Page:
Who has edge? Rays-Astros position by position

October 4th, 2019

The “David vs. Goliath” theme is perhaps the most overused and hackiest of sportswriting tropes. But when a 107-win team with a recent World Series championship in its back pocket -- a team FanGraphs is giving essentially a 1-in-3 chance of winning this year’s Fall Classic -- faces a Wild Card winner that has baseball’s lowest payroll and has been to the playoffs three times this decade without getting to the League Championship Series round, bring on the trope!

No rational or objective analyst would look at this best-of-five American League Division Series matchup of the Astros and the Rays and conclude that Tampa Bay has the upper hand going into Friday’s Game 1 at Minute Maid Park. But if the slingshot exists, it exists here in the form of creative mixing and matching in the lineup and the bullpen.

With the ALDS set to begin Friday, let’s break down October’s answer to David and Goliath, position by position.


(.238/.347/.443, 2.3 FanGraphs WAR) has been a nice pickup for the Astros, and their reacquisition of at the Trade Deadline gave a go-to catcher who helps control the running game and has provided solid production (.781 OPS) since returning to Houston. The Rays have gotten some huge hits out of to help overcome the disappointment of ’s offensive year (.544 OPS). d’Arnaud’s overall output (.263/.323/.459) is, like that of Chirinos, just a little bit better than league average.

Slight advantage: Astros

First Base

had a .298/.343/.541 slash, 132 weighted runs created plus (or 32 percent better than league average) and 3.3 fWAR for the season. He accrued much of his value in a sensational second half in which his 163 wRC+ was the best of any qualified first baseman in baseball. The Rays had start at first for the AL Wild Card Game and, uh, that went pretty well for them (two dingers). But with the Astros starting all righties for at least the first three games, (.822 OPS) is likely to get the bulk of the time at first.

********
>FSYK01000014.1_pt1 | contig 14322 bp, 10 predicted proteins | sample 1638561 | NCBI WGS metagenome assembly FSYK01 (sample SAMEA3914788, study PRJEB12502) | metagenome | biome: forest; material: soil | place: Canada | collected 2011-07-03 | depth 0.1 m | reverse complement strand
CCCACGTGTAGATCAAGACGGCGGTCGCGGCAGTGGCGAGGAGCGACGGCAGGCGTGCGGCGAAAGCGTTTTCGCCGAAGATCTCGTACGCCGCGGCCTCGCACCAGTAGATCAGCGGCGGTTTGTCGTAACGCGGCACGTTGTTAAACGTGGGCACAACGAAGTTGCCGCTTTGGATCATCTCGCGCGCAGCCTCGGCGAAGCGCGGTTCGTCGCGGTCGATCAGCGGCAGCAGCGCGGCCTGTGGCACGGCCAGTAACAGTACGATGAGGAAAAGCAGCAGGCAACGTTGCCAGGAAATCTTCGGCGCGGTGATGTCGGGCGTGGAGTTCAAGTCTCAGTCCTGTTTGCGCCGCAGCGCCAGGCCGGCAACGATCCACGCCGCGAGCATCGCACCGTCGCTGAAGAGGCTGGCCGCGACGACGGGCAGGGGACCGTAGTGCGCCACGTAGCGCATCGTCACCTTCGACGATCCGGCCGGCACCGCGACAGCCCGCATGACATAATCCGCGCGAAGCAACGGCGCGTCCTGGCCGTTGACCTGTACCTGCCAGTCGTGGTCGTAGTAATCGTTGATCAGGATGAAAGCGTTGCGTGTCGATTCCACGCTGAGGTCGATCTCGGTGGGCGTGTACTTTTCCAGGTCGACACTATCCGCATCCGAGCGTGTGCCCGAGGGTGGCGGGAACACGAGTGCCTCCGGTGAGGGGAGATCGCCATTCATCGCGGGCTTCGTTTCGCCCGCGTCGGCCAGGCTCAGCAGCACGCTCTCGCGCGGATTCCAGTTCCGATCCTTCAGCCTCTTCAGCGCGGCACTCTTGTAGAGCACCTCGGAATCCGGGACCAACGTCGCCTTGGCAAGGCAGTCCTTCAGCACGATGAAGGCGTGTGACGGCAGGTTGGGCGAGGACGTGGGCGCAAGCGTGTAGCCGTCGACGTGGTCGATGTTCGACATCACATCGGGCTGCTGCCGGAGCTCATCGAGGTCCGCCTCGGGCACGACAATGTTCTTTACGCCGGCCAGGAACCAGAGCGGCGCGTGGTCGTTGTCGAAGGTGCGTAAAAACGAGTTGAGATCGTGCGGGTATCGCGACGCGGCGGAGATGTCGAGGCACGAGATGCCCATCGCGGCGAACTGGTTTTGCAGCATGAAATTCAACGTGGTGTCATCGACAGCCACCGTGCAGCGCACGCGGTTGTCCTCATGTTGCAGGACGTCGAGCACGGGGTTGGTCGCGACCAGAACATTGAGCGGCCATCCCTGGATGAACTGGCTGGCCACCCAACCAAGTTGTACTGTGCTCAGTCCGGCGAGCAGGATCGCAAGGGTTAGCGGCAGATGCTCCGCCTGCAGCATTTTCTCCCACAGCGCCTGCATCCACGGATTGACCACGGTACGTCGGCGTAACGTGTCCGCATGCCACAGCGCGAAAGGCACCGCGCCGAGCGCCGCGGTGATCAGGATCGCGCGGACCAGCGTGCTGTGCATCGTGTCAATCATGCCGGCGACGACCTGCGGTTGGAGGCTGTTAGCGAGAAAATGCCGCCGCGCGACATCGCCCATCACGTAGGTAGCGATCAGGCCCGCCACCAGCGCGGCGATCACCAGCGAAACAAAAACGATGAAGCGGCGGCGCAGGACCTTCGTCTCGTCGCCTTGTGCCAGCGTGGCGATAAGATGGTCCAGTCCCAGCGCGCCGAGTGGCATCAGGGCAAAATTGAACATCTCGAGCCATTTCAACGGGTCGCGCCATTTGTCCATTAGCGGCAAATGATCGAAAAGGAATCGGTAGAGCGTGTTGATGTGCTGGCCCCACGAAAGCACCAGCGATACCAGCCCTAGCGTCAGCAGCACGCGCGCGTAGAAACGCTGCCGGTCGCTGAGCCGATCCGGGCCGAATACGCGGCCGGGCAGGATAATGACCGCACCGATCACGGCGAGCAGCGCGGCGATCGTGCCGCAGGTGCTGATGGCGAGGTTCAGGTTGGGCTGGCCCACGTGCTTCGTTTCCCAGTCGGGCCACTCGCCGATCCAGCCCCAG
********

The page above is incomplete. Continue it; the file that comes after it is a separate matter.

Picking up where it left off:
Advantage: Astros

Second Base

Like Gurriel, really kicked it into gear in the second half (161 wRC+) to complete a season in which he had a .298/.353/.550 slash with 61 extra-base hits. Last October, he was compromised by a knee issue that required surgery. This time, he’s the real Altuve. The Rays have been battered at this position with the injuries that sidetracked ’s standout rookie year and a right foot injury for trade acquisition . got the start against a lefty in the Wild Card Game.

Big advantage: Astros


has battled back issues each of the last two seasons and missed the final six games of the regular season. He’s a transcendent player when healthy (.926 OPS, 21 homers in only 75 games this year), but it remains to be seen at what level he can contribute here. With 20 homers, 25 doubles and good defense, has been solid for the Rays in his first full season. But even a compromised Correa has higher upside here.

Advantage: Astros

Third Base

For the purposes of this discussion, we’re assuming it’s Correa at short and at third for the ‘Stros. With a 1.015 OPS, 168 wRC+, 41 homers, 37 doubles and dynamic defense, Bregman might beat out Mike Trout in the AL MVP voting. With all due respect to or whoever happens to start for the Rays in what has been a rotating hot-corner assignment, this is an especially easy call.

Big advantage: Astros

Left Field